# ECE 606 W2016 Assignment 1

Answer the following questions showing all of your work and explaining your reasoning. The writeup should be written in a word processor or using LaTeX. Whatever approach you use please be as neat as possible. You must hand in your own work, there are no group assignments in this course. You may discuss with others the problem and ideas for solutions but you must work out the final solution independently and write it out yourself.

## Question 1: (6 points)

Consider the following heap in both tree and array representation below:

Figure 1: Example of a heap.

- Give the array representation of the heap.
- Fill out the array representation for the heap after a single element 7 is added.
- Starting from the original heap again, fill out the array representation for the heap after the element 13 is deleted. Was Heapify-Up or Heapify-Down used?

## Question 2: (10 points)

Some friends of yours work on wireless networks, and they’re currently studying the properties of a network of *n *mobile devices. As the devices move around they define a graph at any point in time as follows: there is a node representing each of the *n *devices, and there is an edge between device *i *and device *j *if the physical locations of *i *and *j *are in range of each other which means they are no more than 500 metres apart.

They’d like it to be the case that the network of devices is connected at all times. So they’ve constrained the motion of the devices to satisfy the following property:

- at all times, each device
*i*is within 500 metres of at least*n/*2 of the other devices.

We will assume *n *is even to keep it simple.

2

What they’d like to know is: Does this property by itself guarantee that the network will remain connected? Here’s a concrete way to formulate the questionsa s a claim about graphs:

- Claim: Let
*G*be a graph on*n*nodes, where*n*is an even number. If every node of G has degree at least*n/*2, then*G*is connected.

Decide whether you think this claim is true or false, and give a proof of either the claim or it’s negation.

## Question 3: (10 points)

There’s a natural intuition that two nodes that are far apart in a communication network, (i.e. they are seperated by many hops), have a weaker connection than two nodes that are close together. There are a number of algorithmic results that are based to some extend on different ways of making this notion precise. Here’s on that involves susceptibility of paths to the deletion of nodes.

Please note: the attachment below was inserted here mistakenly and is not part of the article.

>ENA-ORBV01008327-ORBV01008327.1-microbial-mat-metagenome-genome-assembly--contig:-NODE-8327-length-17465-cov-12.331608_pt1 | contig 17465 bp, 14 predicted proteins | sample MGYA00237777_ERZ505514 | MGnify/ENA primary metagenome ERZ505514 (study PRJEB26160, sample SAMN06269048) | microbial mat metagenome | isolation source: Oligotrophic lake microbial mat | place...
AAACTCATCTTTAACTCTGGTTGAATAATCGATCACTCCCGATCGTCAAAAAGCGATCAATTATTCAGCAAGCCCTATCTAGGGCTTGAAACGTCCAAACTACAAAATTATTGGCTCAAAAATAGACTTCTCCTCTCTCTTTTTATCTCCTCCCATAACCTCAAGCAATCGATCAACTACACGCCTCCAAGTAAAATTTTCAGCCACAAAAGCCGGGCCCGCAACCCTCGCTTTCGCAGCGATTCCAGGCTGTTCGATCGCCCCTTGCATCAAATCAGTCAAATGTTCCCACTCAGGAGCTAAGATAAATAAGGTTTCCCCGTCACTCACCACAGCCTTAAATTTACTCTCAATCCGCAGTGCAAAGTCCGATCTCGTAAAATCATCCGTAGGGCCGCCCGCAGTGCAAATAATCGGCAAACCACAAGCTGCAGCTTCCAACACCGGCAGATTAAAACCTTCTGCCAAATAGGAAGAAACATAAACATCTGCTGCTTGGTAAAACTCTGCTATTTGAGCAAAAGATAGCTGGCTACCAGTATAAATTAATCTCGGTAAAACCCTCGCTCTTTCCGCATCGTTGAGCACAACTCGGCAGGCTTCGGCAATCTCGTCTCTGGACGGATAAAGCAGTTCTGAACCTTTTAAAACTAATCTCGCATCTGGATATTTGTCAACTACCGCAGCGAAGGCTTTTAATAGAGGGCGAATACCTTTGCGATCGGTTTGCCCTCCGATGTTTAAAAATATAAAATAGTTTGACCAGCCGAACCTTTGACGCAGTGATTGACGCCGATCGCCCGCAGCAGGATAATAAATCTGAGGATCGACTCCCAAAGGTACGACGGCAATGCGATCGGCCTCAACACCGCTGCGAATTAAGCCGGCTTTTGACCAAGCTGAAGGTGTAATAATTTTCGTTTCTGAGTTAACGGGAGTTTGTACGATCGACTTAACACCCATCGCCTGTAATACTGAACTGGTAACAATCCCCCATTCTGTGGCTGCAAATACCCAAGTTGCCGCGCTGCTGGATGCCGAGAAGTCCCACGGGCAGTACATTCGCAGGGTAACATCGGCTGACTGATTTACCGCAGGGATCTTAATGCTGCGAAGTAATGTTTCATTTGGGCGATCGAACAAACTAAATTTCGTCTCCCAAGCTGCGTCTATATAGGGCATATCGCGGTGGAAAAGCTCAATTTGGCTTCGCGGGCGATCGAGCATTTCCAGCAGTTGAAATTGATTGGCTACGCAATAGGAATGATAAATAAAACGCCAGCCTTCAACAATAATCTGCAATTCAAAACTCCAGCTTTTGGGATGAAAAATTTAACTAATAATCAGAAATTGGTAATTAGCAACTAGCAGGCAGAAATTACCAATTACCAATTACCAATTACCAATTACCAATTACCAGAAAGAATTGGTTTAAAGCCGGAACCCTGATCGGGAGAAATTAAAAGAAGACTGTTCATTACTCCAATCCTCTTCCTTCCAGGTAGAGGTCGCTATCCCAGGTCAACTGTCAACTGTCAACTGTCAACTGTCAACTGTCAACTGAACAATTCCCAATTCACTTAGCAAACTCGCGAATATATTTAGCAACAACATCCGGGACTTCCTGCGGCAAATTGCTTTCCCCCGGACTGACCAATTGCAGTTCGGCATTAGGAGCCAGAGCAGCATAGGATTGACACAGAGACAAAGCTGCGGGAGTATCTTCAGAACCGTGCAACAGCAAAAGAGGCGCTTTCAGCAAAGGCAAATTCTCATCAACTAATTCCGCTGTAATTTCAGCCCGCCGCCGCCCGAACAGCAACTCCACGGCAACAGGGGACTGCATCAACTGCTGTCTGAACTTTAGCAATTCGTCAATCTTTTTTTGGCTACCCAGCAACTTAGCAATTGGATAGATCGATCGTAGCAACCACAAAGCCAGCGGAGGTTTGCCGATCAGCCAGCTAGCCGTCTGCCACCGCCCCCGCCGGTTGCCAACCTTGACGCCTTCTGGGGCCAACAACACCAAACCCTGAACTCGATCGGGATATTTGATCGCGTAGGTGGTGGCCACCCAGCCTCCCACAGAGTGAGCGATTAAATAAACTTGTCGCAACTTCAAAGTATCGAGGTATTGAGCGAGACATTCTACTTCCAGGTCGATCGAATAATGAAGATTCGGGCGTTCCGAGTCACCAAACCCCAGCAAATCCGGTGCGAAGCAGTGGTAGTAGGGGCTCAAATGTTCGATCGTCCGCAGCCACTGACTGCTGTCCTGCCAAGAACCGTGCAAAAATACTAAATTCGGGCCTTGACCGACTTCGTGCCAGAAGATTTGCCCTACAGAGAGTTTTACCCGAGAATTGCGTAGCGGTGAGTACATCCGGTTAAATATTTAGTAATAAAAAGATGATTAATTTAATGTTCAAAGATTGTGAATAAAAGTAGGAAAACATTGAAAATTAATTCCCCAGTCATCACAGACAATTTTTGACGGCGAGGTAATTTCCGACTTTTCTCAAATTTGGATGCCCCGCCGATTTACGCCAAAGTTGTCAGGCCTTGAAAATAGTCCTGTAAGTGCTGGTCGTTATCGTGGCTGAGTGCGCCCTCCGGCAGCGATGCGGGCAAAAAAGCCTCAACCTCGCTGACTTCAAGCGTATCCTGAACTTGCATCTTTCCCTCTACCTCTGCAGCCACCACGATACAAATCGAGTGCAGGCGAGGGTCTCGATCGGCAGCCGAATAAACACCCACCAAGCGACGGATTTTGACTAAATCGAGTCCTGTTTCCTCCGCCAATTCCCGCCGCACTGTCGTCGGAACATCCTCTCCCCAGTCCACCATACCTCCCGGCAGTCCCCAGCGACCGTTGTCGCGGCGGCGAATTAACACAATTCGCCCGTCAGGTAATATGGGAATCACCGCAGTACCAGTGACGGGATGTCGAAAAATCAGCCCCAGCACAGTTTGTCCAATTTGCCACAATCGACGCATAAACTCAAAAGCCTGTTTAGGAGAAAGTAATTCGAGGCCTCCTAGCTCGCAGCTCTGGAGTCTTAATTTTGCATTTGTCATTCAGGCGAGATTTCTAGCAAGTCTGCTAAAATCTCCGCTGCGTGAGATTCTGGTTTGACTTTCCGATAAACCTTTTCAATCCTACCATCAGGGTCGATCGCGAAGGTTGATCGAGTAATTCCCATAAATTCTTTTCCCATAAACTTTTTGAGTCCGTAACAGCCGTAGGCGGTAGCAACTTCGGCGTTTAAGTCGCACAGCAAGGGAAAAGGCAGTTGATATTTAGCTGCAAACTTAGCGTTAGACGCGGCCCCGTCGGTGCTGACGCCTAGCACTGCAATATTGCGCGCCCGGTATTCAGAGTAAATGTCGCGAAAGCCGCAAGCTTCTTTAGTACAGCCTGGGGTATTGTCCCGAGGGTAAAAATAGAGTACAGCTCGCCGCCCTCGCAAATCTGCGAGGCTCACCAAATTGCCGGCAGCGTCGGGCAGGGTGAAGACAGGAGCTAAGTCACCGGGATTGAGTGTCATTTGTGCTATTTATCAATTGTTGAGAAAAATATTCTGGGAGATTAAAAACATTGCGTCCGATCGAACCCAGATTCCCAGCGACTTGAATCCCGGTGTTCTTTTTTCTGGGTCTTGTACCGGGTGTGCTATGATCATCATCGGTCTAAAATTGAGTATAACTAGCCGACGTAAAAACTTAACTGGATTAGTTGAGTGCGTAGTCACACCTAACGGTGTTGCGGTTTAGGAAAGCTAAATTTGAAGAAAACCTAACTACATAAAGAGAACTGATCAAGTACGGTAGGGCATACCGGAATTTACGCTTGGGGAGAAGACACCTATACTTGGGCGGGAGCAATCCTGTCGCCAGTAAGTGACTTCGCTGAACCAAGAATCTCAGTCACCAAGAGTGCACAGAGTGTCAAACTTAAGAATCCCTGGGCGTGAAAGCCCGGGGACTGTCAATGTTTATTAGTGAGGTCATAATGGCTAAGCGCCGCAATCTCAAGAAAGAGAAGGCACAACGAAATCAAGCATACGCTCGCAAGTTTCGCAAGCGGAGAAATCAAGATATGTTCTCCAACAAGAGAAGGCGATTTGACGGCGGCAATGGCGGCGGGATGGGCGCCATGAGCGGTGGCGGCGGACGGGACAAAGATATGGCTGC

Suppose that an *n*-node undirected graph *G *= (*V,E*) contains two nodes *s *and *t *such that the distance between *s *and *t *is strictly greater than *n/*2. Show that there must exist some node *v*, not equal to either *s *or *t*, such that deleting *v *from *G *destroys all *s *− *t *paths. In other words, the graph obtained from *G *by deleting node *v *contains no path from *s *to *t*.

**Give an algorithm with running time ***O*(*m*+*n*) **to find such a node ***v***. Prove that the algorithm will produce will always find the node ***v***.**

## Question 4: (10 points)

Your friend is working as a camp counselor organizing a mini-triathalon for high school students. Each contestant must swim 20 laps of a pool, then bike 10 km and then run 3km. The plan is to send the contestants out in a staggered fashion, with the following constraint: the contestants may only use the pool *one person at a time*. In other words, first one contestant swims the 20 laps, gets out, and starts biking. As soon as this first person is out of the pool, a second contestant begins swimming the 20 laps. As soon as he or she is out of the pool and starts biking, a third contestant begins swimming...and so on.

Each contestant has a projected *swimming time *(the expected time it will take him or her to complete the 20 laps), a projected *biking time *(the expected time it will take him or her to complete 10 km of bicycling), and a projected *running time *(the time it will take him or her to complete the 3km of running). Your friend wants to decide on a schedule for the triathalon: an order in which to sequence the starts of the contestants. Let’s say that *completion time *of a schedule is the earliest time at which all contestants will be finished with all three legs of the triathalon, assuming they each spend exactly their projected swimming, biking and running times on the three parts. Again, note that contestants can bike and run simultaneously and possibly pass each other, but at most one person can be in the pool at any time. What’s the best order for sending people out, 3

it one wants to the whole competition to be over as early as possible? More precisely, **give a description of an efficient algorithm that produces a schedule whose completion time is as small as possible**. Be sure to argue what is the algorithms runtime complexity prove the algorithm is correct. To prove this is, you should be able to prove this using an exchange argument.